Indianapolis, IN, has a history of racism. Indianapolis was once the hub of the KKK. Crispus Attucks High School was built to be an all-black public high school partly because some white residents of the city did not want their children to attend an integrated high school. It was built in the area known as the Bottoms, near the canal and Indiana Avenue which a thriving African American community. I have heard, but have not been able to confirm, that it was built close to the city dump. Besides the ugly history of the KKK and segregation in the public schools, there is also a history of redlining in Indianapolis. You can learn more about that in this video.
History of Redlining in Indianapolis, IN
Racism is still a problem in America. A great need today is to deepen understanding, share resources, and forge friendships between people of different races. In cities like Indianapolis, IN, the African American community has great resources and real struggles. Their resources of resilient faith, gracious hospitality, relational warmth and courageous leadership are a cultural treasure. At the same time, their struggle is real: systemic racism continues to inflict trauma; they lack the strong economic foundation and infrastructure of home and business ownership; the instability of broken families leaves many youth without hope.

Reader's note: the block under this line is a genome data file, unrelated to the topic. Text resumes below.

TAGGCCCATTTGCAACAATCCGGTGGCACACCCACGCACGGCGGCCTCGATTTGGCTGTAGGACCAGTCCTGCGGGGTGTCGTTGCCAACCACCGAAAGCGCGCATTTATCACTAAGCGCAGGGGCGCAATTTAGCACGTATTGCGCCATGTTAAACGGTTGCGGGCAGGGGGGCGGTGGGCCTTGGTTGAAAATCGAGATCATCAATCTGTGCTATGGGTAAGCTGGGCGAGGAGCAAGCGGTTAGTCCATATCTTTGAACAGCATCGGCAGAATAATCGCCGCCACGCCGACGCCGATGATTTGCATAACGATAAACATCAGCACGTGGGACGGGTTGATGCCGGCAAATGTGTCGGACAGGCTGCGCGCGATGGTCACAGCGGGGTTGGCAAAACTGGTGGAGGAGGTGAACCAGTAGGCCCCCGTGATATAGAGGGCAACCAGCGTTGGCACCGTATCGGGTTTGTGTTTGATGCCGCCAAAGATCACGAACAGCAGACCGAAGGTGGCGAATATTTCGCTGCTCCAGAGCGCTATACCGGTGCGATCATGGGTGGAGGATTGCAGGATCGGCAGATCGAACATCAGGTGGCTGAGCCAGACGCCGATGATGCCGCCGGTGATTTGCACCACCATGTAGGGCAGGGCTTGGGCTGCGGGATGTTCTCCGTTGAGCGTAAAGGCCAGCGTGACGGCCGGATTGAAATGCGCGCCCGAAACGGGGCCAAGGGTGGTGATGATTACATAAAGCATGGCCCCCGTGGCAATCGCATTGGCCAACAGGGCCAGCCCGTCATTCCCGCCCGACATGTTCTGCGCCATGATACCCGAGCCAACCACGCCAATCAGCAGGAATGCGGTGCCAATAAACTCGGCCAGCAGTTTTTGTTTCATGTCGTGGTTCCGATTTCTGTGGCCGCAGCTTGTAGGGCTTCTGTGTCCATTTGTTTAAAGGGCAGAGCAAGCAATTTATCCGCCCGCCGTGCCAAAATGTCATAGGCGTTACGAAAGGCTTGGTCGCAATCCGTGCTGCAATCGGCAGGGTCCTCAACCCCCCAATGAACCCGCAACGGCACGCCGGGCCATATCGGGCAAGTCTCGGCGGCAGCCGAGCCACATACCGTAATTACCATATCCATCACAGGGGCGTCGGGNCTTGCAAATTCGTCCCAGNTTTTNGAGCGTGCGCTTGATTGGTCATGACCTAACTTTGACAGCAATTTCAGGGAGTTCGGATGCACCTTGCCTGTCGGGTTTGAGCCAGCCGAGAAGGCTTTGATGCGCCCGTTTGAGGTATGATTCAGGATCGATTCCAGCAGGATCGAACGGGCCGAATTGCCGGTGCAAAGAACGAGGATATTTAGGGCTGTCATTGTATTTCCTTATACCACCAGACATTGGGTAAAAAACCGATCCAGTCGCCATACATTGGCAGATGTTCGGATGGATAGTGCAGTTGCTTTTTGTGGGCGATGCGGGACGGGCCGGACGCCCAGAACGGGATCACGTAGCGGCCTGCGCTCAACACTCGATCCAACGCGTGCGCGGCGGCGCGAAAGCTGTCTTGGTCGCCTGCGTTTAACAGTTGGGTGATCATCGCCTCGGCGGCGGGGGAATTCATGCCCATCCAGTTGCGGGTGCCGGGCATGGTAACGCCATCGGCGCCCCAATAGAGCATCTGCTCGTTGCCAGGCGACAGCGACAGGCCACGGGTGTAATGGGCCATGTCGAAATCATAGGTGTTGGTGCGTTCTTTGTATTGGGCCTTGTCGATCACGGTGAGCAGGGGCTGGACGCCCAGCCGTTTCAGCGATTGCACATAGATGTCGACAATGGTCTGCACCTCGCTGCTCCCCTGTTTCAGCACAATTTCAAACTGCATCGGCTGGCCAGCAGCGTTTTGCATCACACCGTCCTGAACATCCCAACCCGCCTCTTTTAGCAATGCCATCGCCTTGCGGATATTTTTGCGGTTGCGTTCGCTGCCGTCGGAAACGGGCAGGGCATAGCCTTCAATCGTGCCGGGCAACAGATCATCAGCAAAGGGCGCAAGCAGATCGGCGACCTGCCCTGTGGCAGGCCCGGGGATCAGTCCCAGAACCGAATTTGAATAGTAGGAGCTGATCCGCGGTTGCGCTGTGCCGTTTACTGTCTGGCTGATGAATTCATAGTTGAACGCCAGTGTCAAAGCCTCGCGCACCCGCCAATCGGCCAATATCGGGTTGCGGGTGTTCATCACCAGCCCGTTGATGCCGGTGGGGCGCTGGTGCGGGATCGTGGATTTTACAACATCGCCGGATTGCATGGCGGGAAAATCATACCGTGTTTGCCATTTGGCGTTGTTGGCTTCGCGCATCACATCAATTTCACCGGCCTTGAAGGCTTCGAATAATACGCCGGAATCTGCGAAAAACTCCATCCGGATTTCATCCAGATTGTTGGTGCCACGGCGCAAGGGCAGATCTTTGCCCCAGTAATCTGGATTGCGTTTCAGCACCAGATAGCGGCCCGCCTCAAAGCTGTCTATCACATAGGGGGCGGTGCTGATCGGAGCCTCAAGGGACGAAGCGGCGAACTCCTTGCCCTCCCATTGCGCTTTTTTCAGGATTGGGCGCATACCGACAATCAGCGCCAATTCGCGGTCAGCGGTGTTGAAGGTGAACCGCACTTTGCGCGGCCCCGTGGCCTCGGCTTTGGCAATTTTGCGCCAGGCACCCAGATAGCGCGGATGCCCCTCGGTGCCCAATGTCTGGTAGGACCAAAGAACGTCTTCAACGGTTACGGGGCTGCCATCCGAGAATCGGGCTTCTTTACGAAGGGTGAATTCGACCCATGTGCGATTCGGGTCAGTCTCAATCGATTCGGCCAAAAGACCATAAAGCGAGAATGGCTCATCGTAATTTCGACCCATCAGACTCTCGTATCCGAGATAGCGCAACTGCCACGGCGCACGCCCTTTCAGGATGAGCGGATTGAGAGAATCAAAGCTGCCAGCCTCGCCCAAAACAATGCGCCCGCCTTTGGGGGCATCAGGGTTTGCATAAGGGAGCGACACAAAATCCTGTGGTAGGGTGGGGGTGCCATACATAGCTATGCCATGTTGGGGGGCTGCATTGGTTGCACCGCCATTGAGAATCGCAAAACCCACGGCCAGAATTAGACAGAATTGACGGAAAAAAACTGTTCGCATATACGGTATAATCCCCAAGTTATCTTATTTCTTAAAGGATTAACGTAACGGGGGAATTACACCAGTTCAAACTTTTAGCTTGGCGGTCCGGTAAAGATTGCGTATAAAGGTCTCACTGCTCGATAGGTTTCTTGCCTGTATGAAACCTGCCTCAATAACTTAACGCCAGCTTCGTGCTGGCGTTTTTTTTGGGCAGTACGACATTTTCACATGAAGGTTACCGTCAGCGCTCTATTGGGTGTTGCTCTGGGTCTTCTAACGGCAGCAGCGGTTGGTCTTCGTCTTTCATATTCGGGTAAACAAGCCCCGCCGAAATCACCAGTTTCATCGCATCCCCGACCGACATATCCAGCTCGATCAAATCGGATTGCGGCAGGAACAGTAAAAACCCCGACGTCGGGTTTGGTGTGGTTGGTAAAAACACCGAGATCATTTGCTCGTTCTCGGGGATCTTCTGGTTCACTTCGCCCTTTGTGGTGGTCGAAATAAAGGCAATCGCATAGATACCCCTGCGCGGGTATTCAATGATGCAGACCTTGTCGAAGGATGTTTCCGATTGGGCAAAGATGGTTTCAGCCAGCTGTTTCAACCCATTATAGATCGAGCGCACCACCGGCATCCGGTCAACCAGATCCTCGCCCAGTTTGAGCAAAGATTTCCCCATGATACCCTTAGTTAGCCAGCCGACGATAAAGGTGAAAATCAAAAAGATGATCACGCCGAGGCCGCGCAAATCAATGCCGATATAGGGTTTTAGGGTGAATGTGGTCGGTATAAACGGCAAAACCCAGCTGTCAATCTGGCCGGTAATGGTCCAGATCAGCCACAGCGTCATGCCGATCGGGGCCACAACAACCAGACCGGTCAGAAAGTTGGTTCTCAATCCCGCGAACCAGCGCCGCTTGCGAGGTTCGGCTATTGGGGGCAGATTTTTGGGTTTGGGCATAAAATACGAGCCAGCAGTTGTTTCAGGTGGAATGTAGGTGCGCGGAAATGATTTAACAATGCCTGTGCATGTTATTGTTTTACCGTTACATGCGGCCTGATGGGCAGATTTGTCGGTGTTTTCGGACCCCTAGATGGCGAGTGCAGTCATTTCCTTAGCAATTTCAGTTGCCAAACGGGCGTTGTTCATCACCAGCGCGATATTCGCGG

The struggle of the African American community in Indianapolis might seem like an unmovable mountain. It is not. Jesus said, “if you have faith like the grain of a mustard seed, you will say to this mountain, ‘Move from here to there,’ and it will move, and nothing will be impossible for you” (Matthew 17:20). A friendship made in 2012 between a father from the hood, Donteau Gladney, Sr., and a Presbyterian pastor, Jason Dorsey, and the faith that God can move mountains has led to the creation of a business in 2020 to bring people of different races together in a common cause: Faith of a Mustard Seed, F.O.M.
F.O.M. is an Indiana-based social purpose business. (“A Social Purpose Business is a company whose enduring reason for being is to create a better world. It is an engine for good, creating social benefits by the very act of conducting business. Its growth is a positive force in society.”) Our mission is to bring people of different races together around a common cause to share resources, grow in understanding, and forge friendships. The common cause it to renovate homes through by volunteer labor. The goal is to empower African-Americans by providing affordable homes and supporting their businesses. Here is how it works.